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LAS 208 is an introductory course to Latin American Studies that makes a practical and interesting addition to any student’s schedule.

1. There are no prerequisites 

As indicated by its label as an intro class, the course requires no background knowledge, providing every Miami student the opportunity to explore new places and cultures all from the comfort of campus.

2. You don’t have to speak Spanish or Portuguese

Although Latin America consists predominantly of Spanish or Portuguese-speaking nations, the course is taught completely in English. You will, however, have the chance to pick up a few foreign words here and there.

3. The class size is small

With only around 20 students in the classroom, there’s plenty of opportunity for small group discussion and one-on-one interaction with the professor. Asking questions feels comfortable and you’ll have a chance to make close friends.

4. It meets general education requirements

For College of Arts and Science majors, the course fulfills the social science requirement, and it can also cover the global course and intercultural perspectives requirement. Not to mention, it may serve as part of a thematic sequence for any student as well.

5. The course is interdisciplinary

Regardless of personal interests, there’s something for everyone in Latin American studies! Topics range from geography, anthropology, art, environment, and film to literature, politics, history, sports, and music.

6. It fills a gap left by high school history courses 

While most college students have a strong grasp of U.S. and European history, most high school curriculums neglect Latin America, a region rich with its own collection of victories, struggles, and traditions.

7. It explores hot topics through a new cultural lens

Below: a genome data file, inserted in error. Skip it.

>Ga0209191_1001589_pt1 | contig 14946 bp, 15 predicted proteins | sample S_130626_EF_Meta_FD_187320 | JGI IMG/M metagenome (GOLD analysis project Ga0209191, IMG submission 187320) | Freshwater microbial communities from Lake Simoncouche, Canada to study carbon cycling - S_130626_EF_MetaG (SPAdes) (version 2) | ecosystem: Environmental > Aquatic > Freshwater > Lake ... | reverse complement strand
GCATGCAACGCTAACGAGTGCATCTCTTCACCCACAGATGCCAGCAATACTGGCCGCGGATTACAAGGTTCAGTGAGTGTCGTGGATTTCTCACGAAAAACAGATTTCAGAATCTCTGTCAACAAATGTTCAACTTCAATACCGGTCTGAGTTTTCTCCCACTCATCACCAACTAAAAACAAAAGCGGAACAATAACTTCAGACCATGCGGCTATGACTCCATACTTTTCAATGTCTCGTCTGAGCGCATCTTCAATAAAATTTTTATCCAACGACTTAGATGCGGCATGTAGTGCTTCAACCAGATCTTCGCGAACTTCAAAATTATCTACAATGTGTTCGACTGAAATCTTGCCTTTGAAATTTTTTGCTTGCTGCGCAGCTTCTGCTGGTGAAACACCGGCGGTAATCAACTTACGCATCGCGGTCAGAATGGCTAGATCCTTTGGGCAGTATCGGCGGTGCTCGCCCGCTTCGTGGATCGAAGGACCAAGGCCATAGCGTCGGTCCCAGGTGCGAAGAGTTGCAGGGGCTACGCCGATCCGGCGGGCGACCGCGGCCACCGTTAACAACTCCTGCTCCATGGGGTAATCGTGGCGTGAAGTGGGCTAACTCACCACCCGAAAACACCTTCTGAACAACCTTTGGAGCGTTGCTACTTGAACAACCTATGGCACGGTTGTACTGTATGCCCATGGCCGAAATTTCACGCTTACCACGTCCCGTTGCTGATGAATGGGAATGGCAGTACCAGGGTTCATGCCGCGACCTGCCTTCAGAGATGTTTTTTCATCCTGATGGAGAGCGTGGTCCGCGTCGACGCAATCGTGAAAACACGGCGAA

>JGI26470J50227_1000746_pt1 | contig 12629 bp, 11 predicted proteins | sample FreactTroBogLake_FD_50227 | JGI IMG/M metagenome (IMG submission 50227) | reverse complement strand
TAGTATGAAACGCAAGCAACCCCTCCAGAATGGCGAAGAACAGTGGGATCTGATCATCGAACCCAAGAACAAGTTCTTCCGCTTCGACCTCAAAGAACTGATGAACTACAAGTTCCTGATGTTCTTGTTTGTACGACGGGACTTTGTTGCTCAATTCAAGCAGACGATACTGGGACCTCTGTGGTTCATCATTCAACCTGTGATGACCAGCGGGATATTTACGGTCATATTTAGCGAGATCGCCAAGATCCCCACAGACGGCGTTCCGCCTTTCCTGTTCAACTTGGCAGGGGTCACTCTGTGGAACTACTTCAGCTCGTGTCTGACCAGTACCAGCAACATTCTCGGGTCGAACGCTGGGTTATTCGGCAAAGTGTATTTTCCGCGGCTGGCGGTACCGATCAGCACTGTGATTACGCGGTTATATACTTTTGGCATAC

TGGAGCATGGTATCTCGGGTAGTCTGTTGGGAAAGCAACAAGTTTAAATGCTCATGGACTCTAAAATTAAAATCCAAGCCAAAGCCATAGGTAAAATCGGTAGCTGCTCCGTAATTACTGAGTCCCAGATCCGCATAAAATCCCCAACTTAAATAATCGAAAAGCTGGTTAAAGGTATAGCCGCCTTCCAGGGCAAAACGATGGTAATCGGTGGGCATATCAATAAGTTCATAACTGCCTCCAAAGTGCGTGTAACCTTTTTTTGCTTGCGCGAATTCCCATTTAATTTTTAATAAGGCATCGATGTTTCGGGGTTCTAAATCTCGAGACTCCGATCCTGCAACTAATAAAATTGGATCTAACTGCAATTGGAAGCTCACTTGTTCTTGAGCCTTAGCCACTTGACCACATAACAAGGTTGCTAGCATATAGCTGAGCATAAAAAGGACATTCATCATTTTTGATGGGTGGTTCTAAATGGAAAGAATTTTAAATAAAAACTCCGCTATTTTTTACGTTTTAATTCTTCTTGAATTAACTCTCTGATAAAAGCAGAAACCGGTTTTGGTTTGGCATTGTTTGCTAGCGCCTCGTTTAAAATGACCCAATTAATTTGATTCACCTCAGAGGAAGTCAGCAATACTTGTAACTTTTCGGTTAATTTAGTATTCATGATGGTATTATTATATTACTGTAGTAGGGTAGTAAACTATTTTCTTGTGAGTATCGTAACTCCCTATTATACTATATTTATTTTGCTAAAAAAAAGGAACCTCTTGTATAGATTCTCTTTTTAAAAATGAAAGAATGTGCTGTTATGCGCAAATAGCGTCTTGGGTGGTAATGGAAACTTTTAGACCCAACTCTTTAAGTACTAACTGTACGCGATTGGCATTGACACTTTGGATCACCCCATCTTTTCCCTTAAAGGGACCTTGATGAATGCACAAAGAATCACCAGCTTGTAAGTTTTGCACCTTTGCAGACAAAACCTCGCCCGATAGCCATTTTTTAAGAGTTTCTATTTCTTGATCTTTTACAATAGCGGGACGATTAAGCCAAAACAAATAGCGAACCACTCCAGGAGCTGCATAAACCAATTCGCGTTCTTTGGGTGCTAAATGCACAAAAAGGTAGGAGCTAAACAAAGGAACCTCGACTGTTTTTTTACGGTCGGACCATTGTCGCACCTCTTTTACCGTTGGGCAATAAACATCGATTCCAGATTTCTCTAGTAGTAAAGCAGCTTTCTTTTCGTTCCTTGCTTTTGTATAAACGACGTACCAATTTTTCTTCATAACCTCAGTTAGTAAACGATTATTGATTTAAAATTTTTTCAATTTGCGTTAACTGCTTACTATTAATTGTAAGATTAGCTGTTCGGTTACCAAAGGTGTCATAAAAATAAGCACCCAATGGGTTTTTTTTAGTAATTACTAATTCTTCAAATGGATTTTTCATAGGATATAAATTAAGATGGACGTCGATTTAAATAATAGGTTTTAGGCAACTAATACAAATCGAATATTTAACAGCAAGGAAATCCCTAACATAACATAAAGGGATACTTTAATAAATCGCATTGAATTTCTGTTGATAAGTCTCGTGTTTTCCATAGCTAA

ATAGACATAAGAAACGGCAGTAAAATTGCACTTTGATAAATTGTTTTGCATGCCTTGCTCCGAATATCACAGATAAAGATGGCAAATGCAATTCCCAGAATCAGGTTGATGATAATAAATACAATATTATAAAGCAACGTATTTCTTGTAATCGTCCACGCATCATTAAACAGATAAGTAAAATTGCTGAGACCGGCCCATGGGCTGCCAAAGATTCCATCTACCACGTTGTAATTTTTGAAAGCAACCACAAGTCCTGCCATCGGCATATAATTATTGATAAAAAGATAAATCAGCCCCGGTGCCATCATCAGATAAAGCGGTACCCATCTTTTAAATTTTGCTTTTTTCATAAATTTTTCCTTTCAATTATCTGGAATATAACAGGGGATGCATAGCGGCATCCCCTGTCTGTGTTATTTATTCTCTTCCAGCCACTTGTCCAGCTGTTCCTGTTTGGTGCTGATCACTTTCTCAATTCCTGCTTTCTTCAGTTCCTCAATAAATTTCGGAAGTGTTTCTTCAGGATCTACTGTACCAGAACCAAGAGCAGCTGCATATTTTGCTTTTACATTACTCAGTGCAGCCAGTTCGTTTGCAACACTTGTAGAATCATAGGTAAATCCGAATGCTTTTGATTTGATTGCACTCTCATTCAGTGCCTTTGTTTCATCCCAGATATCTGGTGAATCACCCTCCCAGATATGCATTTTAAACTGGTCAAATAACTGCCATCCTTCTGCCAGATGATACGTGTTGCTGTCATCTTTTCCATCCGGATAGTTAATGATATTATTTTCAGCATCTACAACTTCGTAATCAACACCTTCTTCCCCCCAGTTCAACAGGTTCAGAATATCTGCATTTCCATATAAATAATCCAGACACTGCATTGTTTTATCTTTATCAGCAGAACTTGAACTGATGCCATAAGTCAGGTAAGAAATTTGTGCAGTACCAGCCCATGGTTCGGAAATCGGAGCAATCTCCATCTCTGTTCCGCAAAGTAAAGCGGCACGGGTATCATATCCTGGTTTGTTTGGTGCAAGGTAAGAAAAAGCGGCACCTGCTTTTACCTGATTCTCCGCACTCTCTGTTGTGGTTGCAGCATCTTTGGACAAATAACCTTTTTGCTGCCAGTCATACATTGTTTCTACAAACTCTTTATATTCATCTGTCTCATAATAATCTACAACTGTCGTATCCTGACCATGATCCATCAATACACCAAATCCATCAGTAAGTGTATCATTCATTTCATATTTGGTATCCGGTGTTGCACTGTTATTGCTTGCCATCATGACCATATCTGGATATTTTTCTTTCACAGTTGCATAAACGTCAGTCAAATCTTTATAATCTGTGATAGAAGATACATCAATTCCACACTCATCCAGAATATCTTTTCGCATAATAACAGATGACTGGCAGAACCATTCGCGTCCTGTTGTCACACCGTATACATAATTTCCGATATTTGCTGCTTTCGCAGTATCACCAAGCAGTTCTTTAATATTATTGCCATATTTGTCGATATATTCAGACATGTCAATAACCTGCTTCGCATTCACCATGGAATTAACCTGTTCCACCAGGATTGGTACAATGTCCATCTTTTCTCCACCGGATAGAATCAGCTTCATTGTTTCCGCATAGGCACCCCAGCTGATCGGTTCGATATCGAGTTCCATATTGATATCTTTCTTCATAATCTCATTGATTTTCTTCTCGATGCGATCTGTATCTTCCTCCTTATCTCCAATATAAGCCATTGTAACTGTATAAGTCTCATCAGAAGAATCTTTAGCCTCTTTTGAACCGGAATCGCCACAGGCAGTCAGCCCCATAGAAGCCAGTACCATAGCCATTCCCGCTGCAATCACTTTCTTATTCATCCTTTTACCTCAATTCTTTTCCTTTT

Race, class, and gender relations – topics of particular interest to millennials – take their place at the heart of Latin American studies. This course arms you with the knowledge needed to solve the world’s problems by helping you understand their origins and evolution.

Even more exciting is exploring how common issues play out in other cultures. Although the United States carries the title of “melting pot,” Latin America’s diversity challenges the taco-eating, mariachi-playing stereotypes. As a student in LAS 208 you’ll have the opportunity to immerse yourself in at least two new cultural experiences, about which you’ll write a reflection to draw connections between what you learned in class and what you learned around campus.

8. You’ll have a better understanding of modern global politics 

In an increasingly globalized world, understanding the complex histories and cultures of Latin American countries proves essential to navigating politics, especially when discussing topics such as war, economics, or race.

9. You’ll be inspired to study abroad 

Without a doubt, studying the 21 Latin American countries will have you itching to get out of Oxford and experience the cultures for yourself! Luckily, Miami University boasts one of the best study abroad programs around, with destinations in 90 countries.

10. The tests are formatted to show what you know- not what you don’t

Even champions of multiple choice tests must admit the frustration that arises when you can eliminate all the answers until you narrow it down to the final two, but then feel stuck. Wouldn’t it be great if there was some way to show that you at least knew enough to start the process of elimination? Well there is – the short essay – and the professor structures both the midterm and final in this way to allow students to demonstrate their comprehension of class readings. After receiving a list of topics from the professor ahead of time, brainstorming will make you prepared for any essay question that comes your way.

11. The professor brings passion and first-hand experience

Well-versed and always ready to spark conversation, Professor Ingwersen has even lived in Mexico and speaks Spanish, adding a sense of authenticity to the class.

Whether you’re a Spanish major wanting to get a better feel for the cultures behind the language or you simply want a refreshing change from the standard history courses, LAS 208 makes a great addition to your schedule.


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Samantha Marotta

Professional Writing and Spanish double-major at Miami University


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